And just 'cause I'm in the mood, here's a metal version of the 3rd movement played on electric guitar by Mats Kleppe

Good music transcends genre.


Appassionata Op. 57 - 3rd Movement - Beethoven [Metal]




 

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Discussion Starter · #366 · (Edited)
179
Beethoven
Fidelio, Op 72

1805/1814

Beethoven's only opera.

. . . And it took him three versions (and four overtures) to get it right.

Fidelio is at the same time a love story (a wife disguises herself as a prison guard to get a job at the jail where her husband Florestan is imprisoned, and engineers his release), and a story of freedom triumphing over oppression.

Beethoven was no natural when it came to opera – too high-minded and too idealistic for the grubby world of drama and the shades of human motivation – but Fidelio, his only effort in the genre, has astonishing, blazing periods that more than compensate for its patchy moments. There are certain operatic scenes which never fail to tingle the scalp.

The moment when Fidelio reveals himself to be a woman, heroically saves her husband, and then pulls a pistol on her evil nemesis, is a firecracker to beat them all. The ‘Prisoners’ Chorus’ from Act 1 is an unforgettable highlight.

Fidelio/Leonore persuades the chief jailer Rocco to let the prisoners out to feel fresh air and sunlight, so that she can search for her husband. Their chorus ‘O Welche Lust’ (‘O, What Joy’) is an expression of musical ecstasy, all the more potent for the atmosphere of constraint.

Fidelio, Vienna State Opera conducted by Leonard Bernstein
Starring Gundula Janowitz as Leonore/Fidelio, and Rene Kollo as Florestan


LUDWIG VAN BEETHOVEN-FIDELIO-LEONARD BERNSTEIN-
Fidelio 1978-2


 

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Discussion Starter · #367 ·
180

Beethoven


String Quartet No. 14, Op. 131
1826


This hurts. Five works by Beethoven in a row to bring Beethoven up to eighteen entries on this list.

A violin concerto
A mass
A piano concerto
His only opera, and now,

A string quartet.

It hurts because I could easily include five or ten more. Leaving out (or, rather, leaving for later) his Hammerklavier sonata, the "Waldstein", the "Kreutzer", the "Archduke", the Coriolan and Egmont Overtures, and even Fur Elise seems, in a way, like an insult.

And this string quartet barely edges out his Grosse Fuge, Op. 133, originally the last movement of his Quartet No. 13 in B♭ major, Op. 130, written in 1825.

So, how is it that Beethoven's 14th String Quartet gets in, while the Grosse Fuge doesn't?

Accessibility. The Grosse Fuge, now considered to be a masterwork, was originally poorly received. "An indecipherable, uncorrected horror" that was roundly condemned by critics and audiences alike, so much so that Beethoven's publisher managed to get him to replace it with an alternate 4th movement.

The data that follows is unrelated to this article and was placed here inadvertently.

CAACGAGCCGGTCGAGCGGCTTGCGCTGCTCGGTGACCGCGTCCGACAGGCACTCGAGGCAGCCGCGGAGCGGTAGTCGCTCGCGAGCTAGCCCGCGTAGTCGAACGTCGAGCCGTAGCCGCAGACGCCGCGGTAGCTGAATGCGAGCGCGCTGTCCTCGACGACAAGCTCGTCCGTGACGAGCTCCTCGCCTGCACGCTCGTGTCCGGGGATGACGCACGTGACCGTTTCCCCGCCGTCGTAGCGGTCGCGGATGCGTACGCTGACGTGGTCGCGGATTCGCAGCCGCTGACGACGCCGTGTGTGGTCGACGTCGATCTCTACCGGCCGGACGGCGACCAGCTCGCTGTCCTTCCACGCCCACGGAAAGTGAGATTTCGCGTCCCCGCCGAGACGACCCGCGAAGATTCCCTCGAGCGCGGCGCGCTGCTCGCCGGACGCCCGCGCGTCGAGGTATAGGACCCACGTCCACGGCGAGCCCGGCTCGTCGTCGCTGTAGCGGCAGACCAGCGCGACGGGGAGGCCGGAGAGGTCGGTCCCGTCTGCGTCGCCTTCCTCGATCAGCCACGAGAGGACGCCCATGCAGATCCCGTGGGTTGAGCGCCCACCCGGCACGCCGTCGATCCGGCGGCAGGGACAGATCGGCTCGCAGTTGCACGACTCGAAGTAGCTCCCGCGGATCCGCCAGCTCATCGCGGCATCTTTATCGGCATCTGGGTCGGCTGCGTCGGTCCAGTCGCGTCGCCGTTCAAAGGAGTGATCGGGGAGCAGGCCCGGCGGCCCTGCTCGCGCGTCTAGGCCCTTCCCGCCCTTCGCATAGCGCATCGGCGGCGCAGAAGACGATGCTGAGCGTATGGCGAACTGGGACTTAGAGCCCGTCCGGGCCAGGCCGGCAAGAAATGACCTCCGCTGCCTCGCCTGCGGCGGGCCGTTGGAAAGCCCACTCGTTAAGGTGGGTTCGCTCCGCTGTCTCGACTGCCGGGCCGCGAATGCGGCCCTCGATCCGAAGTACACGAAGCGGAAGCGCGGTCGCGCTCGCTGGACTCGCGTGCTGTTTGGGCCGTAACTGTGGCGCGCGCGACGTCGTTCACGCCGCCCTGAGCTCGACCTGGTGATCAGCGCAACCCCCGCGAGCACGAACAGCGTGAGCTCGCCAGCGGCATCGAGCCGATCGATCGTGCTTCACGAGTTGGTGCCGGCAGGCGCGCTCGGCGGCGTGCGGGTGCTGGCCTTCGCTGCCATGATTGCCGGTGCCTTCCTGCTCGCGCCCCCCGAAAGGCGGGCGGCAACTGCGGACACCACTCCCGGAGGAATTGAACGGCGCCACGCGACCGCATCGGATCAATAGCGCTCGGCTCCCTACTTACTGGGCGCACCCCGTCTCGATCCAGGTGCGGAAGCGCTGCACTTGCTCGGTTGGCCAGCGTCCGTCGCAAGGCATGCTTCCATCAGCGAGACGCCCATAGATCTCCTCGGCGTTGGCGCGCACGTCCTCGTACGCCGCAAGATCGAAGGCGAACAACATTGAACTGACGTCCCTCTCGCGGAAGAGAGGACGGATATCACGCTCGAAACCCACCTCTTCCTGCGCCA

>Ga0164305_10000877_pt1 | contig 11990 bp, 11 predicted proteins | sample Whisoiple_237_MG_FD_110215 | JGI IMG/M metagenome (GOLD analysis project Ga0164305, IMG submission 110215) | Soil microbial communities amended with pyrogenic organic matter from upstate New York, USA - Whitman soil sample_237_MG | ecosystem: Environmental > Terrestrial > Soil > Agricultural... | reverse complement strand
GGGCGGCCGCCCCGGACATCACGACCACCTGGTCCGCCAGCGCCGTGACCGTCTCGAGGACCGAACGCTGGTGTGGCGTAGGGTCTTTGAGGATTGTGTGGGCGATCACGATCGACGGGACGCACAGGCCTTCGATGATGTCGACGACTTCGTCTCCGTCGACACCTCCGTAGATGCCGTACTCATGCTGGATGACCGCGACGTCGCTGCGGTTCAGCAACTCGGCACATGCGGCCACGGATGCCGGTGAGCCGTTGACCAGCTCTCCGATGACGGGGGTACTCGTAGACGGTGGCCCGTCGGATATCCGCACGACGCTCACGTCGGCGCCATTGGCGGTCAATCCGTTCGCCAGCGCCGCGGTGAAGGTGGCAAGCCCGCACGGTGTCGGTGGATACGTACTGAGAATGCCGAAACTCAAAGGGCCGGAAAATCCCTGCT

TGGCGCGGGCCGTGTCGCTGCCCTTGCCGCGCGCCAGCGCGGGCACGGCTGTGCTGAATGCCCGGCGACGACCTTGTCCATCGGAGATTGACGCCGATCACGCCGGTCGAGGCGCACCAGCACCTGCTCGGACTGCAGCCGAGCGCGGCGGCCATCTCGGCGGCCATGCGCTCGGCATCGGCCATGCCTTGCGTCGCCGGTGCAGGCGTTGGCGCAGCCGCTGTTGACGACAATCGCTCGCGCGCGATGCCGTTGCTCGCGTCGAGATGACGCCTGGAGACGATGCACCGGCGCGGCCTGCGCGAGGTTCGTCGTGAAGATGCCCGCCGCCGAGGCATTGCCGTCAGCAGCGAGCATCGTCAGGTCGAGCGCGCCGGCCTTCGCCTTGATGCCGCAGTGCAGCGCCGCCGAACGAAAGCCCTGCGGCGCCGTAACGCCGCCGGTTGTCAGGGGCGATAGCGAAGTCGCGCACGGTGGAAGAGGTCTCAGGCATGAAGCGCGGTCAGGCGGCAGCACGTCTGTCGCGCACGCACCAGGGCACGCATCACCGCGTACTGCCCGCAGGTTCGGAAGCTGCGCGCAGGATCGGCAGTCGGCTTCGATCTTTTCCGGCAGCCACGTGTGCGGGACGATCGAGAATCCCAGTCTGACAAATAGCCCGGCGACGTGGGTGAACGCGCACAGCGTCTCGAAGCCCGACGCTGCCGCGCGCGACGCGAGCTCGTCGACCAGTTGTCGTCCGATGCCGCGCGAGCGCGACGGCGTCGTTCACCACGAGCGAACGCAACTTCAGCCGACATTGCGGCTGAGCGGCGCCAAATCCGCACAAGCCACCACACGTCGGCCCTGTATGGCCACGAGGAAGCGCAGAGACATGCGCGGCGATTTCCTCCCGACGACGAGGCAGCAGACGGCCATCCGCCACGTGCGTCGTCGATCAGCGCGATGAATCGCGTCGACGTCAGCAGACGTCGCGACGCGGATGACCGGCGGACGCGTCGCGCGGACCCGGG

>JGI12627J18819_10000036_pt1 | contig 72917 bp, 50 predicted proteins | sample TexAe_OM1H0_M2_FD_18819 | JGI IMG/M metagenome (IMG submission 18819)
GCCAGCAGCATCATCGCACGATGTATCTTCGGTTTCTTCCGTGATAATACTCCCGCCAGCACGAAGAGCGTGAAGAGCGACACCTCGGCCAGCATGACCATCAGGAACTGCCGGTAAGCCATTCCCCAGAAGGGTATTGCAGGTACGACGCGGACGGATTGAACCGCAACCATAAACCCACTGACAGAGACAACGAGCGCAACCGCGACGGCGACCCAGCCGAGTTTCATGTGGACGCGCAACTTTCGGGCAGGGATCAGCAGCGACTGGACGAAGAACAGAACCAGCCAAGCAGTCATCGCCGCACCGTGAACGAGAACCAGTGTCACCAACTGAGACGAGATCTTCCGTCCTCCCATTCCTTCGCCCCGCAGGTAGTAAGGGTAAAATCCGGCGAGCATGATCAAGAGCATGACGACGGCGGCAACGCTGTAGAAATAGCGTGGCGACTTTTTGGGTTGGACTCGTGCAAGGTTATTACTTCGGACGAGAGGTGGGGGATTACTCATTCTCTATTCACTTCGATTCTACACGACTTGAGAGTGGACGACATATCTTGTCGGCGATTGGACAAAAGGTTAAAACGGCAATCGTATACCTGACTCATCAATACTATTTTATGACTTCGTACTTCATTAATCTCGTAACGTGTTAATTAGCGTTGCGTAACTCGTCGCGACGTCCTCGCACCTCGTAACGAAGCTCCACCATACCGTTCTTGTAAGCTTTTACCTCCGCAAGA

But the String Quartet No. 14 in C♯ minor, Op. 131 is the most personal of compositions – it is music reduced to its absolute fundamentals with four players in quasi-spontaneous interaction. Beethoven’s last quartets are an extreme form, far from easy listening and incredibly intense, almost like kind of a conversation with God.

This was the composer’s own favorite, and the music Schubert wanted to hear on his deathbed. It took Beethoven a lifetime to be able to write this so don’t expect to get it on first hearing – keep at it, however, and its logic and truthfulness will soon dawn.

There are seven movements, played without a break, with moments of almost complete musical stasis and other instances that sound as though Bach has been reincarnated. Moods arise and float away… it is seemingly ungraspable, but one knows it’s right.

I. Adagio ma non troppo e molto espressivo
II. Allegro molto vivace
III. Allegro moderato – Adagio
IV. Andante ma non troppo e molto cantabile – Pi? mosso – Andante moderato e lusinghiero – Adagio – Allegretto – Adagio, ma non troppo e semplice – Allegretto
V. Presto
VI. Adagio quasi un poco andante
VII. Allegro


These seven sections, however, are basically the four conventional movements with a fugal introduction and two connecting interludes.

The set of variations (4th mvt.) is incredibly fine . The brooding Adagio sixth section introduces the furious finale, the only full sonata form in the Quartet. The second theme is derived from the subject of the opening fugue, the latent anger and energy of which now explodes. “This is the fury of the world’s dance – fierce pleasure, agony, ecstasy of love, joy, anger, passion, and suffering; lightning flashes and thunder rolls; and above the tumult the indomitable fiddler whirls us on to the abyss,” Wagner wrote. “Amid the clamor he smiles, for to him it is nothing but a mocking fantasy; at the end, the darkness beckons him away, and his task is done.”